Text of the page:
Thanks to Postie for bringing this site to light – otherwise I may have missed it!
This is a cracker of a Hillfort to visit with absolutely stunning views – they really are!
We parked at the viewpoint car park and Karen had a coffee from the Red Kite Kiosk while Sophie had an ice cream. I on the other hand decided to check out the Hillfort.
I walked up the small road behind the café and over the cattle grid (you could park here to avoid the walk if you so wished).
I then climbed over the metal field gate and made my way up to the Hillfort – a short but steep walk.
The tumbled stone walls are easy to see and it doesn’t take long to walk the full circumference of the site – whilst enjoying the views.
The Hillfort overlooks Bryn Tail lead mine (CADW site) also worth a look if you like that sort of thing?
By the way, I couldn’t spot the Cairn either!
All was quiet atop the Hillfort, except for the occasional screech of a bird of prey circling in the distance – a Red Kite perhaps?
It was a hot sunny day with only a light breeze.
Wind turbines were slowly revolving in the distance but it is the view over the reservoir which continues to capture your attention – it is splendid.
On the way back to the car I stopped to pick blackberries – what a great hobby this is!
Travelling north west from Llanidloes to Staylittle, veer off to the left to take the smaller view point saturated scenic route round llyn Clywedog. The fort is above the concrete mass of the Dam, south east end of the Llyn.
All I wanted was a direct route from Rhayader to Cwnbiga long cairn, but I found that my way was blocked by a hill fort that was too close to the road to ignore, you'd be surprised to know how often that happens. So I parked on a grassy verge right under the fort, only a two minute climb/walk, and bang, a damn good fort and some terrific views all along llyn Clywedog, probably the prettiest of all reservoirs.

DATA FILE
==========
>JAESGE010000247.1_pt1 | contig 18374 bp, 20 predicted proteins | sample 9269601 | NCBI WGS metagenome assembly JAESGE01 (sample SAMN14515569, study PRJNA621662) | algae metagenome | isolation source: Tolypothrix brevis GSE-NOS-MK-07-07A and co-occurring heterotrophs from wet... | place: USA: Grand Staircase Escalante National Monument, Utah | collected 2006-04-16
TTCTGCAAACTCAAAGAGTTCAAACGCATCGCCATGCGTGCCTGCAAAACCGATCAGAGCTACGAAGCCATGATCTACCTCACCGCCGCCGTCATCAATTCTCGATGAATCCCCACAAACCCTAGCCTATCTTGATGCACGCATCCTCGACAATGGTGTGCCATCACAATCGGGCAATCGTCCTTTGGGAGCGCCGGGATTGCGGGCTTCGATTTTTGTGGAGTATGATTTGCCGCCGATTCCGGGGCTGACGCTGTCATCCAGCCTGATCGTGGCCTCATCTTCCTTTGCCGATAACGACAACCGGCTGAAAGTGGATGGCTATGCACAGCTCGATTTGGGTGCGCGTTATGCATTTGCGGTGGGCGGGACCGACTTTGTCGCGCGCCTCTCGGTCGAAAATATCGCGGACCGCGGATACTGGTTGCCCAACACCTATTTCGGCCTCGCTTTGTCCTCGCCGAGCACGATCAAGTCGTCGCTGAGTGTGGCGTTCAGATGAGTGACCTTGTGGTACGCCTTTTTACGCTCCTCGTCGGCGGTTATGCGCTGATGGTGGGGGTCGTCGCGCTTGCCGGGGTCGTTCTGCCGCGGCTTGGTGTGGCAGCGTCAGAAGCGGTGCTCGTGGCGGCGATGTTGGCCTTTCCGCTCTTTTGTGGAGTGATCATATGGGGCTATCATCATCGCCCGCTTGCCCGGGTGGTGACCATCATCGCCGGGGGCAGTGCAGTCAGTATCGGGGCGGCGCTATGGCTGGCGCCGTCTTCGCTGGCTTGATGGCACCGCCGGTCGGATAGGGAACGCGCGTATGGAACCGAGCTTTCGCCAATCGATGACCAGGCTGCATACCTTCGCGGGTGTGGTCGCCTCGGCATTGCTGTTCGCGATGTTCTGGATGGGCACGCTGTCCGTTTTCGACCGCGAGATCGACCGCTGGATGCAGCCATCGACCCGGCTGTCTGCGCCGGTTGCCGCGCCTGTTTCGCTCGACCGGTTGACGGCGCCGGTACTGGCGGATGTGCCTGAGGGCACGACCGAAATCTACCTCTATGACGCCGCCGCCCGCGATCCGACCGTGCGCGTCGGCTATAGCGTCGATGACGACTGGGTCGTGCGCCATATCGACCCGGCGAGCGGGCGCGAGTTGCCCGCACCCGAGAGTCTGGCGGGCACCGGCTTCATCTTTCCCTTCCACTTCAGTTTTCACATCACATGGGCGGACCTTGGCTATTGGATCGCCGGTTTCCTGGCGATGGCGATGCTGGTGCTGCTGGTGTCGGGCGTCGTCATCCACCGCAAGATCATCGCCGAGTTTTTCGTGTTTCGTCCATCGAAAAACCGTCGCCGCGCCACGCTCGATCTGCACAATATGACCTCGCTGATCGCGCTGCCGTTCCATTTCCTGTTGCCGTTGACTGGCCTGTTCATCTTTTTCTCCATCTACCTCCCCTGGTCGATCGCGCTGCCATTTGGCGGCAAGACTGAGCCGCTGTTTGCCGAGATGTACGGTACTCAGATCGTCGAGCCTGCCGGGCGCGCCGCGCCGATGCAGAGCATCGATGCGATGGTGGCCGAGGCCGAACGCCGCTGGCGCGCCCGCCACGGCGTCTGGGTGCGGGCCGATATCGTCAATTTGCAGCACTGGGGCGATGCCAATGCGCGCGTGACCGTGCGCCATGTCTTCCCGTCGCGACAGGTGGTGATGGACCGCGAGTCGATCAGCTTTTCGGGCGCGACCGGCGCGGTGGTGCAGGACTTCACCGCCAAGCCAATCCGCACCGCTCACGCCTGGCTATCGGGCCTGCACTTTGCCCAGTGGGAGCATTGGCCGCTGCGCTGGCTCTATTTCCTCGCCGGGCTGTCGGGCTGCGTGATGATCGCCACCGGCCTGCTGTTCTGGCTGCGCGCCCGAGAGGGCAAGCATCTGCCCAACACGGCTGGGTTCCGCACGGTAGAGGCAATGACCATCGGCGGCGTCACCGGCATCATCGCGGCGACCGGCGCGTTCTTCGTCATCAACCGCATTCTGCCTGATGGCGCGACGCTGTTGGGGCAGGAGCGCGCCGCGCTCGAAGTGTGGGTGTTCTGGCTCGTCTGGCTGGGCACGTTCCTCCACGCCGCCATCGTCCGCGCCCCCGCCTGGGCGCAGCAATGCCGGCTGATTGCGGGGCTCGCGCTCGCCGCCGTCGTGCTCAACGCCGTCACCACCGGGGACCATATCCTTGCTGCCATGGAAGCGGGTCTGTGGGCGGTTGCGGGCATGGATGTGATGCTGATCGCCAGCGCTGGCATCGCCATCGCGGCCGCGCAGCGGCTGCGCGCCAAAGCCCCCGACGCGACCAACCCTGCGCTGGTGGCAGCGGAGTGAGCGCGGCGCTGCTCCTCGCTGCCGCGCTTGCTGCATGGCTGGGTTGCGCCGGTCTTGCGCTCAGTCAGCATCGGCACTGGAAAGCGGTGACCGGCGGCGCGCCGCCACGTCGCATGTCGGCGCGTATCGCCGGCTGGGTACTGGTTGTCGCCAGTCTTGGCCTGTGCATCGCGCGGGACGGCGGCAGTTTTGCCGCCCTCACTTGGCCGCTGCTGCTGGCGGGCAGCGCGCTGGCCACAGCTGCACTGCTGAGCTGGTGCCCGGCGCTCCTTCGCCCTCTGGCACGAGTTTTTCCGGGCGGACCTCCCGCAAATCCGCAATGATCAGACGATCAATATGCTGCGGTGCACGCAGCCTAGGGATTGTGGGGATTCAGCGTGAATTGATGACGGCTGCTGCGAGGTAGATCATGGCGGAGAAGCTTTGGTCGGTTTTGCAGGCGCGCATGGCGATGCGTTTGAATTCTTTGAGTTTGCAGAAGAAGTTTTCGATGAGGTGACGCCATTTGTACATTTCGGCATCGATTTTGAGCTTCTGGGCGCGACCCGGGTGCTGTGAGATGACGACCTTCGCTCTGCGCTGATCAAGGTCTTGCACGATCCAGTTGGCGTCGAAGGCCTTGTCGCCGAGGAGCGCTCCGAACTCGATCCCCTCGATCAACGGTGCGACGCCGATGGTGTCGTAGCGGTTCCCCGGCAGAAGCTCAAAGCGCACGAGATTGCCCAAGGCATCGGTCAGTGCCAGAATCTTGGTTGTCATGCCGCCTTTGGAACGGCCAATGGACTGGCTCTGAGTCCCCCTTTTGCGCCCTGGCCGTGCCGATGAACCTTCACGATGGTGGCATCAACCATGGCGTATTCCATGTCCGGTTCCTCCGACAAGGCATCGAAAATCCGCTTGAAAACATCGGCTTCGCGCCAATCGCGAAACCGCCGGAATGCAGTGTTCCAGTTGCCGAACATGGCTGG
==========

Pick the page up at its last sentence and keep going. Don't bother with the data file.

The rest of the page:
On the way up the thin sheep track to the fort, a few strange bundles of stones or bedrock are
planted along the north east arc of the fort, one looks very constructed. Opposite the entrance to the fort on the south side is a wide flat circle of a hillock, like a siege mound or better a house platform. Entering the fort through it's wide entrance I turn left to follow the broken down wall, things that have to be done at a hill fort are follow the wall all the way round, note the entrances, (until then you haven't been there) then find some where good to park yer arse and enjoy the surroundings. Another entrance appears near the north, heading towards the easiest approach to the fort. Within the walls are several shelters, well probably shelters, like plops in water, or little craters. A cairn adorns the highest point of the hill, I think it's not ancient, map says there's a cairn here somewhere but my eyes cant quite discern where map is pointing to.
Damn this is a pretty place, having a good two thousand year old hill fort here as well is just the cherry on top.
Pumlumon.... 'Mother of Rivers', extreme Bronze Age cemetery... and all round bloody natural marvel... dominates this area of Mid Wales, not so much in profile as by sheer, green, soggy mass. Its magnetic pull is such that the previous day's visit is extended to more or less nightfall, the traveller simply loathe to waste a moment. Consequently, too late to find a place to camp before dark, I settle down for the night at the Waun y Gadair picnic area overlooking Llyn Clywedog. Surely no man-made reservoir has a right to be so damn attractive. Surely? But credit where it's due, I guess.